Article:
OU: I worry that in Lagos it is hard to get government officials, Lagos State officials, involved. They are the hardest to convince. You can talk to the local community and work with them to design something great, but to then get buy-in from Government is always a tricky one.

RvK: That is one of the things we are working on of course. In the process of developing the case study, every workshop week will have one seminar-like setting where stakeholders, including government who are specifically related to the city and the specific location, will be in attendance. At this seminar we will share our progress. They will be carried along throughout the process and this will convince them of the benefits, not just for the city or people, but for them. Of course, the driver will always be the people and the city but we need to think about what is in it for all stakeholders as well. So we will try to attract all the different stakeholders to the project slowly, bit by bit.  We know that is a big challenge, involving government officials, but we will try to get them in.

Remco Rolvink: The European way would be to start with the government, local, regional, national because they are the main commissioners of such projects. They would usually be the driver in such contexts. But that simply doesn’t work here. We have learnt by doing –  At the beginning, some people asked us, “what are you doing? You are engaging with government so much”. It is actually one of our problems.

In Kenya, however, we are still working at this level. In May, we are hopefully starting a G to G – government to government – relationship project that will last 3 years. It will be part of a peri-urban economic development project. The project is looking at what kind of spatial developments can enhance economic development on a small scale. This can then be duplicated using the principles learnt during the small scale project. It will be effective in the areas where the majority of urban growth in Kenya is happening.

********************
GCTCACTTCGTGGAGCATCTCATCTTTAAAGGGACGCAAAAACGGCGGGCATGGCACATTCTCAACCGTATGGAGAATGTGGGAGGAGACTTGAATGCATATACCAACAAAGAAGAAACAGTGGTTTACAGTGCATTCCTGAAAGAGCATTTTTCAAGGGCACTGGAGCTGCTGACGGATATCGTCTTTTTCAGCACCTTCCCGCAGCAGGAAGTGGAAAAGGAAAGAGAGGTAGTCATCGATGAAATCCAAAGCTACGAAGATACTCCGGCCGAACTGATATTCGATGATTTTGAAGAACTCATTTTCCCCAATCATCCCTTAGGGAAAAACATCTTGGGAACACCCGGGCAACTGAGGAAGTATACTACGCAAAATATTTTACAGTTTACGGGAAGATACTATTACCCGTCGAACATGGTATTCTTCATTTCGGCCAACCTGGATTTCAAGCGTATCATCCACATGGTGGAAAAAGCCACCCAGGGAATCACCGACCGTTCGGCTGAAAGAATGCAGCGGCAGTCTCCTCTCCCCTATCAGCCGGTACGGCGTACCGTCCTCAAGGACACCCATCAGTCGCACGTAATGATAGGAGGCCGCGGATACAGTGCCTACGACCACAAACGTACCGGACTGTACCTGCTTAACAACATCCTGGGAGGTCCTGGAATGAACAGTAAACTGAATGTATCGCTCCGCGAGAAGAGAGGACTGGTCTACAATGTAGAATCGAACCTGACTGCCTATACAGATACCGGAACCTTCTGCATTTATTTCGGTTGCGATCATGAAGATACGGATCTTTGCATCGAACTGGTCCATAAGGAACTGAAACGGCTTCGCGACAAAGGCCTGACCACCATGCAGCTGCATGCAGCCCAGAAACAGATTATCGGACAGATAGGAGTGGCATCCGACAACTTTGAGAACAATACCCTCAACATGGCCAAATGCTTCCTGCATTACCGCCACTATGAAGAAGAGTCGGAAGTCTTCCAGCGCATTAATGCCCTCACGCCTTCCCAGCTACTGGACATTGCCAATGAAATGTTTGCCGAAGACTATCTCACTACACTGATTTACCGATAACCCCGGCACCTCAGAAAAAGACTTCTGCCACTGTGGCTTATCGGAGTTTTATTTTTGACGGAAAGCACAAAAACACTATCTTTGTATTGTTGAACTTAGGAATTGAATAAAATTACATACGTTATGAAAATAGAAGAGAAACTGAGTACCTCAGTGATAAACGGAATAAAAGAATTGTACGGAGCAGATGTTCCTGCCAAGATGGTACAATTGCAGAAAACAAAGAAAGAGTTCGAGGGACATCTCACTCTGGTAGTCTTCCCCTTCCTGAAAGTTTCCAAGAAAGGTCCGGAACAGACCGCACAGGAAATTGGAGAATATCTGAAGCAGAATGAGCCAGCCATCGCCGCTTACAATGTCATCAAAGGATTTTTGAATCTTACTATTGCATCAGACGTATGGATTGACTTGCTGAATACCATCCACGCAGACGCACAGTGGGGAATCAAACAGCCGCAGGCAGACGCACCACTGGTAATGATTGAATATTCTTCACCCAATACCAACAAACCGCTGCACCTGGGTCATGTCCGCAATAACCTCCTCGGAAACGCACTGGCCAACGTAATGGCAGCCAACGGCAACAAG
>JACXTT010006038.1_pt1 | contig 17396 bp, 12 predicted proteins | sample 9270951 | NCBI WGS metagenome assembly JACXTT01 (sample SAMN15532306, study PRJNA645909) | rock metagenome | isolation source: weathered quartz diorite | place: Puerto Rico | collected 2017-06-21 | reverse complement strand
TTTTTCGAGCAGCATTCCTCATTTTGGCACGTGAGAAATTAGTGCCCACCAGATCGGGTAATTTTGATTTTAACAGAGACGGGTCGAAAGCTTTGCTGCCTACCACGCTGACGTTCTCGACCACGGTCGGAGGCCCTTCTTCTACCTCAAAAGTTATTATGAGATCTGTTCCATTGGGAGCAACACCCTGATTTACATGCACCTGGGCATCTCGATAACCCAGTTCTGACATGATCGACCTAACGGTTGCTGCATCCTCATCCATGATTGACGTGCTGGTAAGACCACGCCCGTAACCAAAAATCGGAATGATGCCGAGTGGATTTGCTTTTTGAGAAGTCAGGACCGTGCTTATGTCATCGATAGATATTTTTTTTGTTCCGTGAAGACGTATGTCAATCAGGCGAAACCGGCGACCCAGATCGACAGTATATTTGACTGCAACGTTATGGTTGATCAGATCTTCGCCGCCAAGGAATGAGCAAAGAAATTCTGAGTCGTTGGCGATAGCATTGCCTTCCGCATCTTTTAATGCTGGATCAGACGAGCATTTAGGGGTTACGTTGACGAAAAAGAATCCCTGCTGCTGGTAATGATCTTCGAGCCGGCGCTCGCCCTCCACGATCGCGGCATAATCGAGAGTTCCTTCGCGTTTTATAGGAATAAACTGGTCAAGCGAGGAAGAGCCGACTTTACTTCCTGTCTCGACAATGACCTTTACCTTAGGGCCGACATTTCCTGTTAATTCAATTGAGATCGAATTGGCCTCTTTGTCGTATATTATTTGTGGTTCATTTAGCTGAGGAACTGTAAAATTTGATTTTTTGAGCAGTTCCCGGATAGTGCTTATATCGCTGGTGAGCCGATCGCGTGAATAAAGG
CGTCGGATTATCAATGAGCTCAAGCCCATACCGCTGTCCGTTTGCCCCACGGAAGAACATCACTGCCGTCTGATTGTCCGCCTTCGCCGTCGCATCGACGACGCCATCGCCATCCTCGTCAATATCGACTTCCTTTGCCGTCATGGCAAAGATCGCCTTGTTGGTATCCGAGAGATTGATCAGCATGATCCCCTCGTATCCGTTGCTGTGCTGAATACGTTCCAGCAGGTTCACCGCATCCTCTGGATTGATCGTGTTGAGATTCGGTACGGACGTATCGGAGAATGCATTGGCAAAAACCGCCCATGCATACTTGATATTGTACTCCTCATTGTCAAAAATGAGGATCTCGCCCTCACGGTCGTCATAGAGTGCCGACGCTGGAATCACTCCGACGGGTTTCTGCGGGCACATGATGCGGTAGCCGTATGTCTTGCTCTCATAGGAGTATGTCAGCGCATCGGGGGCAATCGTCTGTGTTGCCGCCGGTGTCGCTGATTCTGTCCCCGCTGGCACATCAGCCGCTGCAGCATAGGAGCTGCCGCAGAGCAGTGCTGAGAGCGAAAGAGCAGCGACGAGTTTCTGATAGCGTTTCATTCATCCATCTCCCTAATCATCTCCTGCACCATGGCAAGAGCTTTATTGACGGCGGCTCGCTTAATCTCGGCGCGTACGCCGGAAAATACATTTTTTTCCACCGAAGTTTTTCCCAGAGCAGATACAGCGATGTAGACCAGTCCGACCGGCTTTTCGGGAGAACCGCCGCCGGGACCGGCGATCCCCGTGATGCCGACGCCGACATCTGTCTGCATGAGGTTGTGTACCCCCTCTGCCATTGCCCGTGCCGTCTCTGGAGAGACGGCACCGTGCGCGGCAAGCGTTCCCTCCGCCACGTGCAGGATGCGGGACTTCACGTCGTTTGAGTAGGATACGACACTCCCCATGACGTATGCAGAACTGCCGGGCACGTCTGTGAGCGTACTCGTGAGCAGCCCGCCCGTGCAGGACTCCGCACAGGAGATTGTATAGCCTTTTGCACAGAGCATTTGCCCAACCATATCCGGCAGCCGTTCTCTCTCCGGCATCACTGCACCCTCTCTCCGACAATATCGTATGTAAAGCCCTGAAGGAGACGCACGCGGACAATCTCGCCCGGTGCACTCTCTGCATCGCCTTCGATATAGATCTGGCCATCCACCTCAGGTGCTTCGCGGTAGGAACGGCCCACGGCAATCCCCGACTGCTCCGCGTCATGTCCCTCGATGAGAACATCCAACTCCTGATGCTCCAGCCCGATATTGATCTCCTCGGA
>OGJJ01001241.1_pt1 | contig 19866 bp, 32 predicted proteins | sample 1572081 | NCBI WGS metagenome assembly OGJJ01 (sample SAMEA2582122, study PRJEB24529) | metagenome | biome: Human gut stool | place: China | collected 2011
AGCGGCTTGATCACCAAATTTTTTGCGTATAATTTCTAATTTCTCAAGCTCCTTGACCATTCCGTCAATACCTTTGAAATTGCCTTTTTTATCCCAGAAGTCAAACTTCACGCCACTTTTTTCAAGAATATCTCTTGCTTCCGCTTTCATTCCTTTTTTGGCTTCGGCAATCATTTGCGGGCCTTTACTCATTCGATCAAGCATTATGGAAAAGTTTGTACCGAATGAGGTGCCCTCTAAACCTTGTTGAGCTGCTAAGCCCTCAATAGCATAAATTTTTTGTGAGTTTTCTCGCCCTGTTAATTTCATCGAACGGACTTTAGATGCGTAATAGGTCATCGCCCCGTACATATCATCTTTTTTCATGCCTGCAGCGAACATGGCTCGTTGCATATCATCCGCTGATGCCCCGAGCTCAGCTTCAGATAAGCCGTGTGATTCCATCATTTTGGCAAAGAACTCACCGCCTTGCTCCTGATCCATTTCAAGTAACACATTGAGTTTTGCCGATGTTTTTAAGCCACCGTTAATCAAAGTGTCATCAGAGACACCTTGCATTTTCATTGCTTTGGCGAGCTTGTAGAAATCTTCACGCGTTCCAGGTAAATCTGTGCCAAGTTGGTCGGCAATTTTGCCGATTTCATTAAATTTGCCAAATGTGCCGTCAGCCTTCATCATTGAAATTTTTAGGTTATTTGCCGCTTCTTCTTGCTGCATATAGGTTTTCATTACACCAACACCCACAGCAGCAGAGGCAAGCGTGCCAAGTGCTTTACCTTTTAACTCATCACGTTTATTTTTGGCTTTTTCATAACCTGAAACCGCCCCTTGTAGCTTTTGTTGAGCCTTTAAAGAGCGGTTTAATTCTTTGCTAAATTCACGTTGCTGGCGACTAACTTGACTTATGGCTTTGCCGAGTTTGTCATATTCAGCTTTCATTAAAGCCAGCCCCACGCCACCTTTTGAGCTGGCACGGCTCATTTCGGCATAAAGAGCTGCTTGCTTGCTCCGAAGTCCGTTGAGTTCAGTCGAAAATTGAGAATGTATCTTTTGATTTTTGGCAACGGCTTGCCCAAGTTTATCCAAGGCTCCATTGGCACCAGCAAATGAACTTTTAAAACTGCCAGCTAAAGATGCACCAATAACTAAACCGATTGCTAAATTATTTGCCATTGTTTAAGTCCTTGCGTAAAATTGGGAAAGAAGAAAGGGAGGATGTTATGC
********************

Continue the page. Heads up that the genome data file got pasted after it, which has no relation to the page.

The approach in Nigeria is different – we know that for urban projects it is much better to have a wide scope and to inform government at each step. By showing what progress is being made and include all the different partners, the public sector will be carried along. As Robert was saying, it is a clear interest for them, we just need to show them that it is both financial and socially impactful.

OU: I feel in terms of Lagos State, you have to find someone that is thinking a little bit differently and also someone that can influence change. It is always hard to find that person, who can change somebody else’s mind. It is hard to find someone, within the State Government departments, who will take an interest, buy-in to the project and then push it forward. What will interest them to buy into the project?

RR: We discuss this a lot and I think this is what we plan to do during the workshop weeks in Lagos. We are trying to combine a group of local professionals with expertise from the Netherlands and abroad to become, not a big group, but a think-do tank. Working this way will help guide the process, knowing what route to take when and access to the right contacts.

Hopefully, step by step, we will build on this and it will also be easier to understand what we mean – so that when people see this case study they will know that it is a national, local and international project and not something that we came up with and brought it here in the hope that it will succeed. If the latter was to happen the opportunities for success are then not very big.

Working in Lagos

OU: What has your experience been working in Lagos, in comparison to other cities worldwide?

RvK: There are so many answers. I would say it is the most exciting city – I feel at home in a city like Lagos. It’s the most vibrant city and the most energetic city that I have visited on the African continent. If I am comparing, then I would prefer to be in Lagos working with lots of interesting people I have met in the last few years.